Academy of Medical Royal Colleges and its members urged to establish a standard for transparently disclosing payments

The BMJ’s editor in chief is urging the Academy of Medical Royal Colleges and its members to establish a standard for declaring payments they receive from industry and patient groups in the wake of a recent investigation by The BMJ into such payments.

The investigation, published by The BMJ in July,* found that royal colleges, responsible for doctors’ and some other healthcare professionals’ education and training, had received more than £9m in payments from drug and medical device companies since 2015 but that they didn’t always disclose these payments publicly in their annual reports.

In an open letter to the institutions Kamran Abbasi says: “Transparency is the absolute minimum for managing conflicts of interest” and that “royal colleges shouldn’t rely on industry transparency initiatives which many people agree don’t go far enough.”

Royal colleges should “take the lead and disclose industry funding in a comprehensive and standardised manner,” he adds. This is something the Academy of Medical Royal Colleges, the membership body for the medical royal colleges and faculties, could coordinate, he says.

There is currently no common guidance for medical colleges to follow regarding comprehensive transparency of payments received from industry and other contributors.

Abbasi says greater transparency would increase trust in the work of the royal colleges, enabling informed discussion by their members and the public “about how such payments should be governed and under which conditions they should be received – if at all.”

In the letter Abbasi says, “Evidence shows clinicians’ prescribing habits are influenced by industry marketing, which is why the College of Psychiatrists of Ireland stopped taking sponsorship from drug companies in 2012.”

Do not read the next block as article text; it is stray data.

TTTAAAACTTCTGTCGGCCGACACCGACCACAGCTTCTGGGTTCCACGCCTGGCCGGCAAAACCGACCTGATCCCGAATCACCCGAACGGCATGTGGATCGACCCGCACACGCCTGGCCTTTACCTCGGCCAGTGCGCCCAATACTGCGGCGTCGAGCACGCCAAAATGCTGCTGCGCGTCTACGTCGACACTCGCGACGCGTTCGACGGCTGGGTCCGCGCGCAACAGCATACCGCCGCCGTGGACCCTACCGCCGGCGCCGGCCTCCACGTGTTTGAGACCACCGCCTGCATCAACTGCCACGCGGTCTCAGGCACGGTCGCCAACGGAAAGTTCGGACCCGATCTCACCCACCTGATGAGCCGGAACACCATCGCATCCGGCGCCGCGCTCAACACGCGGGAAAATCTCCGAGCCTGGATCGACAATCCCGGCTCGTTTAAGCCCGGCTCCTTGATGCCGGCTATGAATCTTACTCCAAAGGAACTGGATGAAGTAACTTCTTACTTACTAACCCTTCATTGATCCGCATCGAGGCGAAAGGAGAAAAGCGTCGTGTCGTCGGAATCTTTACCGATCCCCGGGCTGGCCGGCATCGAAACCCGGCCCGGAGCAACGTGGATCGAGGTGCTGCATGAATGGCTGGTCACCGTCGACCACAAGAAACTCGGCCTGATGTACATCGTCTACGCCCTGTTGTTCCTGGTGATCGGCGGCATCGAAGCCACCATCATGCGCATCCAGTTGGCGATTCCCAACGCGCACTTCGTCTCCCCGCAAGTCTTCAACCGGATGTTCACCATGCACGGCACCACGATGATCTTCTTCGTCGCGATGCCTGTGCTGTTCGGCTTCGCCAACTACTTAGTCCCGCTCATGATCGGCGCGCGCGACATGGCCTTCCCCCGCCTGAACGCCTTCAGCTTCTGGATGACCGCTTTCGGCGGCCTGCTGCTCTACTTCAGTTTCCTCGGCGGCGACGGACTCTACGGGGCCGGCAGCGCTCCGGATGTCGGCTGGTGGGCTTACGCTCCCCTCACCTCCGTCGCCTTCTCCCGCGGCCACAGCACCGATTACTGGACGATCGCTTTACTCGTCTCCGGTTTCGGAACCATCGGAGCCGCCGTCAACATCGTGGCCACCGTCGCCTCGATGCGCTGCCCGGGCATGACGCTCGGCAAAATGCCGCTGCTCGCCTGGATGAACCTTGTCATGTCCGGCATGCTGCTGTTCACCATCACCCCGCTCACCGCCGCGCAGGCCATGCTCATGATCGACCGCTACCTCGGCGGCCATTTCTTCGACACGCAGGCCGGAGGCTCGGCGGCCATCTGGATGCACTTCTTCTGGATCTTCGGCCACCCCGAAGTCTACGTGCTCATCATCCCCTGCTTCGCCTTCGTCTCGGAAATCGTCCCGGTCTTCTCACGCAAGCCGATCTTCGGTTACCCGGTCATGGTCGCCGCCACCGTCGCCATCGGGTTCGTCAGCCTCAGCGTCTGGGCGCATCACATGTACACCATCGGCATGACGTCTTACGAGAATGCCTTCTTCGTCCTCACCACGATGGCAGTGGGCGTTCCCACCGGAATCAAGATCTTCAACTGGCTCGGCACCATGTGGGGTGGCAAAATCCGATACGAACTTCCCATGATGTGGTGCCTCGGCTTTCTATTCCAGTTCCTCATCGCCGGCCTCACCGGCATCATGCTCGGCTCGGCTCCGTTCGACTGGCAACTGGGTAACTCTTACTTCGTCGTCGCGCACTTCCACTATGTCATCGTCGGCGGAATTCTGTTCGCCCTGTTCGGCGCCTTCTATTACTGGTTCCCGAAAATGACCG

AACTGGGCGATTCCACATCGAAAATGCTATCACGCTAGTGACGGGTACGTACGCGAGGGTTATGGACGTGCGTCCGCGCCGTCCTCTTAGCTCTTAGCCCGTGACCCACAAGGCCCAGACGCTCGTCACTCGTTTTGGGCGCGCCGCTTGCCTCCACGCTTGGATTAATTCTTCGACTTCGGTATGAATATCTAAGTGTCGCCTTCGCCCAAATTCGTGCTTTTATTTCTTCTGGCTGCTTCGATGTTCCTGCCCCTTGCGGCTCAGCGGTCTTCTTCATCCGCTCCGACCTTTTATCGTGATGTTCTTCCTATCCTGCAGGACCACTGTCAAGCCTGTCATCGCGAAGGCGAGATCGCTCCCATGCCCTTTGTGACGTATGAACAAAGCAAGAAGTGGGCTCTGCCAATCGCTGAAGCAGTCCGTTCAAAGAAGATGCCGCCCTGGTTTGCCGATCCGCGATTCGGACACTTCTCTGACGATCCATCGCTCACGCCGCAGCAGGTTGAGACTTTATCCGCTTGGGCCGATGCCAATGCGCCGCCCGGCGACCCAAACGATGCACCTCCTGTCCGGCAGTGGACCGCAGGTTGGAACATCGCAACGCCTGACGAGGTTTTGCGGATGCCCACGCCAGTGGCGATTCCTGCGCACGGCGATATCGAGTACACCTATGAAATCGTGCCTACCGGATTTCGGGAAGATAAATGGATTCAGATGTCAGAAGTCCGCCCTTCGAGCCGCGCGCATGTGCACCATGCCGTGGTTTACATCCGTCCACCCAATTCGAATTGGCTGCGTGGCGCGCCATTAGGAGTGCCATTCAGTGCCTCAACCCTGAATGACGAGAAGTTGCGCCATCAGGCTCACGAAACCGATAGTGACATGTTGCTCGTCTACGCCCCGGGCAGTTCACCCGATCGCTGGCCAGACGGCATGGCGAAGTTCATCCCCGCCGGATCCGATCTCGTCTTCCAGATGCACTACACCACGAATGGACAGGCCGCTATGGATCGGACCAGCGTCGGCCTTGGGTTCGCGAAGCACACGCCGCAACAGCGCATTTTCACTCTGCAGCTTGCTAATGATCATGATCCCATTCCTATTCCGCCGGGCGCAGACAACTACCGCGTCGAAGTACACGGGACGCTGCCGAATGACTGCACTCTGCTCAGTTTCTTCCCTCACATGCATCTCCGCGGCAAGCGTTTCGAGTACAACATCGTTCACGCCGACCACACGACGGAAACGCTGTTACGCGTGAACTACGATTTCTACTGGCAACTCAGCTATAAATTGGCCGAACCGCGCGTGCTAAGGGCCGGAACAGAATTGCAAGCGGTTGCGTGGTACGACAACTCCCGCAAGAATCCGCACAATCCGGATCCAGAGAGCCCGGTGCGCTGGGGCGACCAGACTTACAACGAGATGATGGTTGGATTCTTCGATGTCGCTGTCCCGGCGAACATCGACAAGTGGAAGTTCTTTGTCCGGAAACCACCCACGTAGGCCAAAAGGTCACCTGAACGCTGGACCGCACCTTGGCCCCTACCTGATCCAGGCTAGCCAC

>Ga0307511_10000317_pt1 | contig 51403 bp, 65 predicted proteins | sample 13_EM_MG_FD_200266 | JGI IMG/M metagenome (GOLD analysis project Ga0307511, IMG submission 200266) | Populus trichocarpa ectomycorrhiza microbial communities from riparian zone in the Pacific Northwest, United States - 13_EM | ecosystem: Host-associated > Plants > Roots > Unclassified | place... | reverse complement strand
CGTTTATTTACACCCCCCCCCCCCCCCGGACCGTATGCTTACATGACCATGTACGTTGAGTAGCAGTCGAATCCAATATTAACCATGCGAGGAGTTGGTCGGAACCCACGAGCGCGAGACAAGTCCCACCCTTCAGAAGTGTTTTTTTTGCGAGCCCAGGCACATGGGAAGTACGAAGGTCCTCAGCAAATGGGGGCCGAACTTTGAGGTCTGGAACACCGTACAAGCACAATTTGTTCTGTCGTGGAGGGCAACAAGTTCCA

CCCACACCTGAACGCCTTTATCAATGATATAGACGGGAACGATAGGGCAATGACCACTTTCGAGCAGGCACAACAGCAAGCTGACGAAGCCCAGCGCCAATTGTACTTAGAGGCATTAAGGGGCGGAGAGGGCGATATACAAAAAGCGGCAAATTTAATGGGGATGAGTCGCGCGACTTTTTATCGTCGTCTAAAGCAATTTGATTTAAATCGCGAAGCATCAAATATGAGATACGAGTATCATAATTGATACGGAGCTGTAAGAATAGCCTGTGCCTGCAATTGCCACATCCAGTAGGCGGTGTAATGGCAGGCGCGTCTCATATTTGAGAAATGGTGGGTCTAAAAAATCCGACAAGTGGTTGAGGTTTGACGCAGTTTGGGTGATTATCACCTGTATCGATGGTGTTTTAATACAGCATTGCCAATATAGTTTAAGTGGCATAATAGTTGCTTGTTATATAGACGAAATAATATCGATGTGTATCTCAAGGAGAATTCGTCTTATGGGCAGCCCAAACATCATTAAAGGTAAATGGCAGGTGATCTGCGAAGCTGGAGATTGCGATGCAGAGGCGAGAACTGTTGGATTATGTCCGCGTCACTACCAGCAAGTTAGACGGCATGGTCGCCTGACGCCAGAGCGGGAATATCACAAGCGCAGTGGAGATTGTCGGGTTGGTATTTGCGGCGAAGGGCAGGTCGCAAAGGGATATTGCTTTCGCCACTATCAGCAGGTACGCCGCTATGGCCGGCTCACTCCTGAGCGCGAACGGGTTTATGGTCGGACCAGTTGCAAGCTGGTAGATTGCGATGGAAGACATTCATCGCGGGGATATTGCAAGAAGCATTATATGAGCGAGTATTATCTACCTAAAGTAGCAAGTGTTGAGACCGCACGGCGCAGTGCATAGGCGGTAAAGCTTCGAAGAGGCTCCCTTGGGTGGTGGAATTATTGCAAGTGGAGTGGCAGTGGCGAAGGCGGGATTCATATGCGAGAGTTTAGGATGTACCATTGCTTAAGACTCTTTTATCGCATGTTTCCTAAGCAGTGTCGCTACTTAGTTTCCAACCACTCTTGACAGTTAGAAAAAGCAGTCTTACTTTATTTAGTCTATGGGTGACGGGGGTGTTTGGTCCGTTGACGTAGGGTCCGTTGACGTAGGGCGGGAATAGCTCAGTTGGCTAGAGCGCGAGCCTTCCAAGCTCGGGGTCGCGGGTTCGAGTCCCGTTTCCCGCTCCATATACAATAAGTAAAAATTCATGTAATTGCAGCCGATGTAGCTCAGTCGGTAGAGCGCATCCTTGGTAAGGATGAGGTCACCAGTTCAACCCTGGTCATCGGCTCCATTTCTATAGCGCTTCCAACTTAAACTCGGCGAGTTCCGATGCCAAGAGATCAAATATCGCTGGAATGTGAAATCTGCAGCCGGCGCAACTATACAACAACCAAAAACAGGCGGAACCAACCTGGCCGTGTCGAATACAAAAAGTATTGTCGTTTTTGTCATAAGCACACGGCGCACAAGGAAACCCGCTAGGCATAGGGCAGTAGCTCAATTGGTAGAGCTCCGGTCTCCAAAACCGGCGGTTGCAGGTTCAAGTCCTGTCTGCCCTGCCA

The BMJ’s investigation had to rely on industry databases to highlight some of the payments from drug and medical device companies received by royal colleges, but these offer only a partial glimpse of the money accepted, why it was paid, and what it was used for. 

Payments are listed under broad categories, data are deleted after three years, and payments from other industries, including food, software, data analysis, and medical equipment companies, aren’t tracked.

What’s more, when The BMJ contacted colleges to check that the figures it had calculated were correct, many had difficulty in confirming the amounts. Only the Royal College of Anaesthetists was able to send The BMJ a comprehensive list of payments received from each company.

The investigation found that the biggest recipients of money from drug and device companies between 2015 and 2022 were the Royal College of Physicians and the Royal College of GPs, which each received around £3m. Last year the Royal College of General Practitioners announced plans to publish a list of full payments from sponsors by 2024.

In May the Department of Health and Social Care for England announced a public consultation on mandatory disclosure of industry payments to the healthcare sector, similar to the system the US has under the Physician Payments Sunshine Act.



Notes for editors
New story: 
Royal colleges are urged to be more transparent on industry payments Doi: 10.1136/bmj.p1858
Open letter: Royal colleges must be more transparent on payments from industry Doi: 10.1136/bmj.p1864
*Published investigation: Medical royal colleges receive millions from drug and medical devices companies  Doi:10.1136/bmj.p1658

Journal: The BMJ

Funding: BMJ Investigations Unit

Link to Academy of Medical Sciences press release labelling system

Externally peer reviewed? No
Evidence type: Opinion/Open letter
Subjects: Conflicts of interest